September 4, 2009 — Mortgage rates ended summer on a softer note, drifting back to late-spring levels. A pause (at least) in stock markets after a strong summer run saw some investors shift cash from equities into less-risky investments to lock in gains, driving influential Treasury yields lower.
The overall average rate for 30-year fixed-rate mortgages revealed in HSH’s Fixed-Rate Mortgage Indicator (FRMI) nudged downward, slipping seven basis points (.07%) to close the first week of September at 5.56%. The overall average for 5/1 Hybrid ARMs lost five basis points to landing at 4.87%. Conforming 30-year FRMs finished the period at 5.25%, a level last seen in late May.
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The drumbeat of “better” economic news continues to increase in volume. This is especially true in the case of manufacturing, where at least a year-long inventory reduction spree seems to have run its course. Reflective of that, the Institute for Supply Management’s gauge of the activity levels of its members broke into positive territory for the first time since January 2008, a culmination of a steady climb which began from December 2008’s nadir. The 52.9 reading bested expectations, and indicates a moderately expanding factory sector.
Two regional reports from purchasing manager trade groups also found better conditions in New York and Chicago, although the NY regional report was in line with readings seen over the past four months. The Chicago group, like the national ISM, was probably goosed by the just-completed CARS program. That rebate program spent about $3 billion taxpayer dollars to produce about 690,000 auto sales, a fair percentage of which would have occurred anyway. The industry came to near-collapse with annualized sales figures at or below 10 million, and while moving 690,000 units certainly won’t hurt, it represents less than a month of sales at a 10M level. The industry’s woes won’t be solved by the program, and now that the program’s done, we may see a worsening falloff in sales as a result.
That short-term boost in sales did push auto sales to a 14.0 million annualized pace in August, according to AutoData. However, sales would need to run at this accelerated level for an entire year in order to see that lofty figure realized, and the income and employment fundamentals seem unlikely to provide that kind of support — especially with no compelling rebate program. Still, the government-induced drawdown of inventories does mean that at least some production lines will need to restart, if only to replenish depleted inventories.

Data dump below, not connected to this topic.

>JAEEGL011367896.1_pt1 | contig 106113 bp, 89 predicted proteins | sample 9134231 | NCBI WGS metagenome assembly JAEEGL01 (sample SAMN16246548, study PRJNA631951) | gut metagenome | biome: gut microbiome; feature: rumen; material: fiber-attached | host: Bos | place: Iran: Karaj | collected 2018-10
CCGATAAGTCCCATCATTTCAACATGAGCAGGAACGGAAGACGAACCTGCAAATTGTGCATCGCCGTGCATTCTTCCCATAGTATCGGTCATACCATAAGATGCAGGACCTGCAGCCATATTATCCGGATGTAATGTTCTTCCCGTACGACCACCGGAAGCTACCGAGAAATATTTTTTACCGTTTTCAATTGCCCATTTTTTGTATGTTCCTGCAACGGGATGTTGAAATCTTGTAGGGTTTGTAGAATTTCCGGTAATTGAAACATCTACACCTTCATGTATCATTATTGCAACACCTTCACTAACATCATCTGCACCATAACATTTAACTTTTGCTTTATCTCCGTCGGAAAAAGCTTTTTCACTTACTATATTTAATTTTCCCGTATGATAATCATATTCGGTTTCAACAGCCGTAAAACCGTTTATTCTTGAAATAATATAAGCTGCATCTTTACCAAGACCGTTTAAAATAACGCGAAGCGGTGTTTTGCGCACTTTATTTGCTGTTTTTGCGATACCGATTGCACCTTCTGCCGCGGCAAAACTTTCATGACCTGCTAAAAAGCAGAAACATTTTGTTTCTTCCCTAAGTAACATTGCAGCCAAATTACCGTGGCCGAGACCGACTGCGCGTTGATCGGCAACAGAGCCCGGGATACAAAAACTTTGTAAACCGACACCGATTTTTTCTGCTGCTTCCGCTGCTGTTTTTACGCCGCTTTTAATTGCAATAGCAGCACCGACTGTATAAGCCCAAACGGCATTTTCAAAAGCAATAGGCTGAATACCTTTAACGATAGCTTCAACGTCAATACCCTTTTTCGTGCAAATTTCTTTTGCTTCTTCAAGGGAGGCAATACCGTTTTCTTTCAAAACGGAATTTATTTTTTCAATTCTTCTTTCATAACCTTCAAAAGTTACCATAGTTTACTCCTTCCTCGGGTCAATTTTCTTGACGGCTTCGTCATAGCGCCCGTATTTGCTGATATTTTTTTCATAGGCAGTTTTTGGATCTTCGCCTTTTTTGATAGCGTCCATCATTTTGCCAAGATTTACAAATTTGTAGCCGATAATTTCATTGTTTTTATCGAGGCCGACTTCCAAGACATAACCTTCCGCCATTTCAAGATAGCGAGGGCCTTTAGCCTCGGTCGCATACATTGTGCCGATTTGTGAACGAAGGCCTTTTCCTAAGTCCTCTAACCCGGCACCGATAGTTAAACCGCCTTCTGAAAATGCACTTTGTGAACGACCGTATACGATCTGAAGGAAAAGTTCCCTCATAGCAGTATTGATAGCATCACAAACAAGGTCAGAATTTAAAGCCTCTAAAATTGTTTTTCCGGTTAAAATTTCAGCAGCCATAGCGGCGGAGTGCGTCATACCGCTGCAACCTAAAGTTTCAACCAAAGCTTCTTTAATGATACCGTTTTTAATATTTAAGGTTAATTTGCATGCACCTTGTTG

A little further back, July’s report covering factory orders of all stripes rose by 1.3%, probably encouraging the optimism noted in the ISM report above. June’s figure was revised upward, too, so there has definitely been a late second quarter-early third quarter bump, which may carry over into August. Business-related spending remains uncertain, however, and eased by 0.3% in July after a couple of very strong months.
Construction Spending fell by 0.2% in July, while outlays for commercial properties declined by 1.7%, and public outlays slipped by 0.7% as state and local governments struggle with revenue shortfalls. Some stimulus money will probably be making the “roads and bridges” circuit before long, but true “shovel ready” projects which might use that money have turned out to be few and far between, aside from repaving and filling potholes. One bright spot in the report was spending on residential projects, which climbed by 2.3%, the second positive reading this year. With new home sales firming from desperate lows, at least some new homes must be built to replenish inventory in the most desirable segments of the housing market.
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The ISM non-manufacturing index covering service-related business posted a small improvement Thursday, increasing by two points to 48.4 in August, about as expected. The mix of industries covered includes some which are heavily reliant on discretionary consumer spending, and in general, service businesses have staged an uneven recovery since coming to a near-standstill last Autumn. The index has recovered most of the losses it incurred since September 2008’s market meltdowns. A reading of 50 would put it in ‘growth’ territory, but that’s somewhat unlikely without some improvement in the employment picture.